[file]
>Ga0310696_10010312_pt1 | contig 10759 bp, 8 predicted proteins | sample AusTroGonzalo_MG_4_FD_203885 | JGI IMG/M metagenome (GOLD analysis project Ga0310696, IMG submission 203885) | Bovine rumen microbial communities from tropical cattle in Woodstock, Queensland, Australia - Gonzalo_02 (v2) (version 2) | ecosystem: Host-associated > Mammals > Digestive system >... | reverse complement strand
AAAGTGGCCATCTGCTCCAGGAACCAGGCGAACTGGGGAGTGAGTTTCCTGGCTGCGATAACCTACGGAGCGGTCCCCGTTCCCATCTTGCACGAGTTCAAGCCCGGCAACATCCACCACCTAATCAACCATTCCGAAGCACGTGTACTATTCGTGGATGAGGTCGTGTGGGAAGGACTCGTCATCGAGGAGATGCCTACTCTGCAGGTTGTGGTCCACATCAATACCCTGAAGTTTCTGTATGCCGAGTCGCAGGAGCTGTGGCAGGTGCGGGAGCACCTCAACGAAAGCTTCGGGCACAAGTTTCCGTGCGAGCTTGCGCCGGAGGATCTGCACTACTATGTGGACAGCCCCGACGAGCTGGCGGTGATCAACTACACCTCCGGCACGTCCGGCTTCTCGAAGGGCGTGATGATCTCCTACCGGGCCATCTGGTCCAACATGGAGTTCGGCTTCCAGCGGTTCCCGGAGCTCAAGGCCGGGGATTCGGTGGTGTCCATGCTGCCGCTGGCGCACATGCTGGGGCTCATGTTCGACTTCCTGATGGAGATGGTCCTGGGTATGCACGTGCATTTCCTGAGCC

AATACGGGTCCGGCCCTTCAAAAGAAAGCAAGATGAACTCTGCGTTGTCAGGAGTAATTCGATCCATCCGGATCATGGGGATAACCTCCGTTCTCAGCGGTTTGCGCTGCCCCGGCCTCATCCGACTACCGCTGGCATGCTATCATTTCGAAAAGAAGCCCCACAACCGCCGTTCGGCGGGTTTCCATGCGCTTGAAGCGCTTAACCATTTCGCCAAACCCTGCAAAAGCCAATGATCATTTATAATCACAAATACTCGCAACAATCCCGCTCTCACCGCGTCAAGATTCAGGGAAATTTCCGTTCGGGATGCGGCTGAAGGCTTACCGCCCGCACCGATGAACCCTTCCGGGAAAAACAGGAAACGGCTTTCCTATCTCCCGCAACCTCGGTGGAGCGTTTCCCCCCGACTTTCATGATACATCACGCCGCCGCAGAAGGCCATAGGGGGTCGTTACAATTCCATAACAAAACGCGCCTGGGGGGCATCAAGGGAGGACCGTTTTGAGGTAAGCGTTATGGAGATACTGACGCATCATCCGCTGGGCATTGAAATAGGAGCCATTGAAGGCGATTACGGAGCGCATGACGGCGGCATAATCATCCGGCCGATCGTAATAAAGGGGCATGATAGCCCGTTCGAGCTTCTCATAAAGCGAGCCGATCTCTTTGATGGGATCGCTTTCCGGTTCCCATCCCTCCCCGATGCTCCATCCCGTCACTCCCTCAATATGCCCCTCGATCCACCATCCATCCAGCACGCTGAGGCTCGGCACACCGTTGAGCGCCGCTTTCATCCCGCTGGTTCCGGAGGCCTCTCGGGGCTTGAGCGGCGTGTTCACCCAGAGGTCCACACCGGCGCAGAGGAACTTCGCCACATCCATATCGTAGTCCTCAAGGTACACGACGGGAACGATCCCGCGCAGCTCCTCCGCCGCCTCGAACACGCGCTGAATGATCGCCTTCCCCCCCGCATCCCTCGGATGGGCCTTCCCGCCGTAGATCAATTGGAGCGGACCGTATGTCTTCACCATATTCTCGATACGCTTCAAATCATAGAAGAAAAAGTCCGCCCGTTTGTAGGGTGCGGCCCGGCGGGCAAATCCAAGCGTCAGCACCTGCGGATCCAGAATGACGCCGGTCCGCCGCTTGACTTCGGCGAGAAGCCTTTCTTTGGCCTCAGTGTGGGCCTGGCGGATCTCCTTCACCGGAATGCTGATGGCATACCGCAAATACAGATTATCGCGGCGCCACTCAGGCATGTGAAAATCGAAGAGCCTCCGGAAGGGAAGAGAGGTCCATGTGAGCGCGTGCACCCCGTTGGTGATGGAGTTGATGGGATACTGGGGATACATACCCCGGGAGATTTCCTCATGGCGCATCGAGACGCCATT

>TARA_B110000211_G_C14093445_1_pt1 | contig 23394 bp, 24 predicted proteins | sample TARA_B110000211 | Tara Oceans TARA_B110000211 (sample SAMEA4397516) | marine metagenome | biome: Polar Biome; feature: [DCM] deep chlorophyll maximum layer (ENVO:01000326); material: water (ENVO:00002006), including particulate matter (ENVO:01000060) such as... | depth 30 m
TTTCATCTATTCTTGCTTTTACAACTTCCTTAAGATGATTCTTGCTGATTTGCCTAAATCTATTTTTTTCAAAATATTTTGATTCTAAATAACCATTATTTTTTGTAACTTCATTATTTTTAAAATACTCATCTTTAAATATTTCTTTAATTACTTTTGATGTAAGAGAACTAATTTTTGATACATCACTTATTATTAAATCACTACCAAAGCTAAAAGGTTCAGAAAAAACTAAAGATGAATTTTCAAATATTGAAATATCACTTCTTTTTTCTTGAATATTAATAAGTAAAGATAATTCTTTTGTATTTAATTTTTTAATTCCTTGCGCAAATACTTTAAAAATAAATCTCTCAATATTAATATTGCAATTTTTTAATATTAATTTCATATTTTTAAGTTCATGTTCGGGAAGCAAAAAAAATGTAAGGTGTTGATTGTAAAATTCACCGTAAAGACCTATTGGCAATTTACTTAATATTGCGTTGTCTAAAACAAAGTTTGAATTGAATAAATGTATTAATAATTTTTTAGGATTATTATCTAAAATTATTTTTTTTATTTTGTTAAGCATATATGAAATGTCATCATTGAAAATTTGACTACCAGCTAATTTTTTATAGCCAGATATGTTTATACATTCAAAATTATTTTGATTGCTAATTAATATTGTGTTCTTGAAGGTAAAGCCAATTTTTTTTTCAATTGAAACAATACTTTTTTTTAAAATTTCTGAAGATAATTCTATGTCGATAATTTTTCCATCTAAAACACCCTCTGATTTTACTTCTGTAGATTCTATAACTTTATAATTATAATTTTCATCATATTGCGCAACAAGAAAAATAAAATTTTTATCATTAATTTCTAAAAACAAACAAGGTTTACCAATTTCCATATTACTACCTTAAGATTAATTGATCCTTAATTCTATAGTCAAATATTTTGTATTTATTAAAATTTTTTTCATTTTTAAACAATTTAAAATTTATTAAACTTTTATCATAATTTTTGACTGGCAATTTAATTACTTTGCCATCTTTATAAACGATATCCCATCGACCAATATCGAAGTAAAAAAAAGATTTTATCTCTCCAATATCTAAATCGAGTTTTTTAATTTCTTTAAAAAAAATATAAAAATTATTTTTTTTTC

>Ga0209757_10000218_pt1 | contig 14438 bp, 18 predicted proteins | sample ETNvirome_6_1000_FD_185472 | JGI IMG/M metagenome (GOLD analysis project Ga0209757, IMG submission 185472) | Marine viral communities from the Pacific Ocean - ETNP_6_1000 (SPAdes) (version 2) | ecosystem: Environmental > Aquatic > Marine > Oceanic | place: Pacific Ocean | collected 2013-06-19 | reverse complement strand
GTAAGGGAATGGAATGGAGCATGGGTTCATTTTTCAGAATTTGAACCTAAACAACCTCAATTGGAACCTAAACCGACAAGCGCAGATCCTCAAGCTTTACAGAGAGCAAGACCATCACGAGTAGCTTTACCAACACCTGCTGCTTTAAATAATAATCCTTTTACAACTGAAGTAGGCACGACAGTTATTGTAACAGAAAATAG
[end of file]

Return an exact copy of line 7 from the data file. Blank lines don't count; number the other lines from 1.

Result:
GTAAGGGAATGGAATGGAGCATGGGTTCATTTTTCAGAATTTGAACCTAAACAACCTCAATTGGAACCTAAACCGACAAGCGCAGATCCTCAAGCTTTACAGAGAGCAAGACCATCACGAGTAGCTTTACCAACACCTGCTGCTTTAAATAATAATCCTTTTACAACTGAAGTAGGCACGACAGTTATTGTAACAGAAAATAG